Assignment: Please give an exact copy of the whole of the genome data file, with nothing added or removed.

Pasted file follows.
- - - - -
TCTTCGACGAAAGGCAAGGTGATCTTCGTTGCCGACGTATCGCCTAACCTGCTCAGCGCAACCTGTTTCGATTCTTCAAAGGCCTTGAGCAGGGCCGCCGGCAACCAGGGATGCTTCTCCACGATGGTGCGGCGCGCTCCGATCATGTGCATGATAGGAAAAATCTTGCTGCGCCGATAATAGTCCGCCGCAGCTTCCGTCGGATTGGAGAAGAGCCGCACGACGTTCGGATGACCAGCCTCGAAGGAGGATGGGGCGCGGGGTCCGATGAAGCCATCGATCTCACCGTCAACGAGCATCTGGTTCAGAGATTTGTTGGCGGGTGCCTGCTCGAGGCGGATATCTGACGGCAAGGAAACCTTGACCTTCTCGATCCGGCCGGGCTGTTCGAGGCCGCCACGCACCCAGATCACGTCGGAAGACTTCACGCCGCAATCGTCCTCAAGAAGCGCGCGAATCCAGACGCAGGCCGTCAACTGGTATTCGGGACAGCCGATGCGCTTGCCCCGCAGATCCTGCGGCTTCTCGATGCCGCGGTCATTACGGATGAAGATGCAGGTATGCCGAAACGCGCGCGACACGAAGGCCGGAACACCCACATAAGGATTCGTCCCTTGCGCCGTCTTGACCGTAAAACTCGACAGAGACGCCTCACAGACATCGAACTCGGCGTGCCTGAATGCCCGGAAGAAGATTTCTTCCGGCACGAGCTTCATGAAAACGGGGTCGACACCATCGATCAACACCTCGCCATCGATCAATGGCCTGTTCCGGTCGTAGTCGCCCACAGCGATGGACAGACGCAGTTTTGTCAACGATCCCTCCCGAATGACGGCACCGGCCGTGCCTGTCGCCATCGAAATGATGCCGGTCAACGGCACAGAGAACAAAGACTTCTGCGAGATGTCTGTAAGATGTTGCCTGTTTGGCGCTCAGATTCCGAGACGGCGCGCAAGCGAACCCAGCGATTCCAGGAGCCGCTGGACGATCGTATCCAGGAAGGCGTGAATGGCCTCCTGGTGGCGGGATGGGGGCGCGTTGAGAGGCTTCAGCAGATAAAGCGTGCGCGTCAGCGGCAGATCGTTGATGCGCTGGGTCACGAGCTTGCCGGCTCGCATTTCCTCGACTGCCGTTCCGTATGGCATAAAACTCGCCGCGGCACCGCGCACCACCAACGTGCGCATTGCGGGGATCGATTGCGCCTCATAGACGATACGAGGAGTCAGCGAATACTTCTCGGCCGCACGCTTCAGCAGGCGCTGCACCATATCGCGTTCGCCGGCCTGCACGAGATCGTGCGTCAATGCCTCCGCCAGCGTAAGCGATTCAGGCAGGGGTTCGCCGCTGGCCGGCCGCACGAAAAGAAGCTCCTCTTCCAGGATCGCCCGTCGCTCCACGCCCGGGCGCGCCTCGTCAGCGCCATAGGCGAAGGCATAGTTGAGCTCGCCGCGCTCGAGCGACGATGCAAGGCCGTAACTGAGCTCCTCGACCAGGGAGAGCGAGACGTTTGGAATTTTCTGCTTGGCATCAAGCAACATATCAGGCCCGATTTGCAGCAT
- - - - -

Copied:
TCTTCGACGAAAGGCAAGGTGATCTTCGTTGCCGACGTATCGCCTAACCTGCTCAGCGCAACCTGTTTCGATTCTTCAAAGGCCTTGAGCAGGGCCGCCGGCAACCAGGGATGCTTCTCCACGATGGTGCGGCGCGCTCCGATCATGTGCATGATAGGAAAAATCTTGCTGCGCCGATAATAGTCCGCCGCAGCTTCCGTCGGATTGGAGAAGAGCCGCACGACGTTCGGATGACCAGCCTCGAAGGAGGATGGGGCGCGGGGTCCGATGAAGCCATCGATCTCACCGTCAACGAGCATCTGGTTCAGAGATTTGTTGGCGGGTGCCTGCTCGAGGCGGATATCTGACGGCAAGGAAACCTTGACCTTCTCGATCCGGCCGGGCTGTTCGAGGCCGCCACGCACCCAGATCACGTCGGAAGACTTCACGCCGCAATCGTCCTCAAGAAGCGCGCGAATCCAGACGCAGGCCGTCAACTGGTATTCGGGACAGCCGATGCGCTTGCCCCGCAGATCCTGCGGCTTCTCGATGCCGCGGTCATTACGGATGAAGATGCAGGTATGCCGAAACGCGCGCGACACGAAGGCCGGAACACCCACATAAGGATTCGTCCCTTGCGCCGTCTTGACCGTAAAACTCGACAGAGACGCCTCACAGACATCGAACTCGGCGTGCCTGAATGCCCGGAAGAAGATTTCTTCCGGCACGAGCTTCATGAAAACGGGGTCGACACCATCGATCAACACCTCGCCATCGATCAATGGCCTGTTCCGGTCGTAGTCGCCCACAGCGATGGACAGACGCAGTTTTGTCAACGATCCCTCCCGAATGACGGCACCGGCCGTGCCTGTCGCCATCGAAATGATGCCGGTCAACGGCACAGAGAACAAAGACTTCTGCGAGATGTCTGTAAGATGTTGCCTGTTTGGCGCTCAGATTCCGAGACGGCGCGCAAGCGAACCCAGCGATTCCAGGAGCCGCTGGACGATCGTATCCAGGAAGGCGTGAATGGCCTCCTGGTGGCGGGATGGGGGCGCGTTGAGAGGCTTCAGCAGATAAAGCGTGCGCGTCAGCGGCAGATCGTTGATGCGCTGGGTCACGAGCTTGCCGGCTCGCATTTCCTCGACTGCCGTTCCGTATGGCATAAAACTCGCCGCGGCACCGCGCACCACCAACGTGCGCATTGCGGGGATCGATTGCGCCTCATAGACGATACGAGGAGTCAGCGAATACTTCTCGGCCGCACGCTTCAGCAGGCGCTGCACCATATCGCGTTCGCCGGCCTGCACGAGATCGTGCGTCAATGCCTCCGCCAGCGTAAGCGATTCAGGCAGGGGTTCGCCGCTGGCCGGCCGCACGAAAAGAAGCTCCTCTTCCAGGATCGCCCGTCGCTCCACGCCCGGGCGCGCCTCGTCAGCGCCATAGGCGAAGGCATAGTTGAGCTCGCCGCGCTCGAGCGACGATGCAAGGCCGTAACTGAGCTCCTCGACCAGGGAGAGCGAGACGTTTGGAATTTTCTGCTTGGCATCAAGCAACATATCAGGCCCGATTTGCAGCAT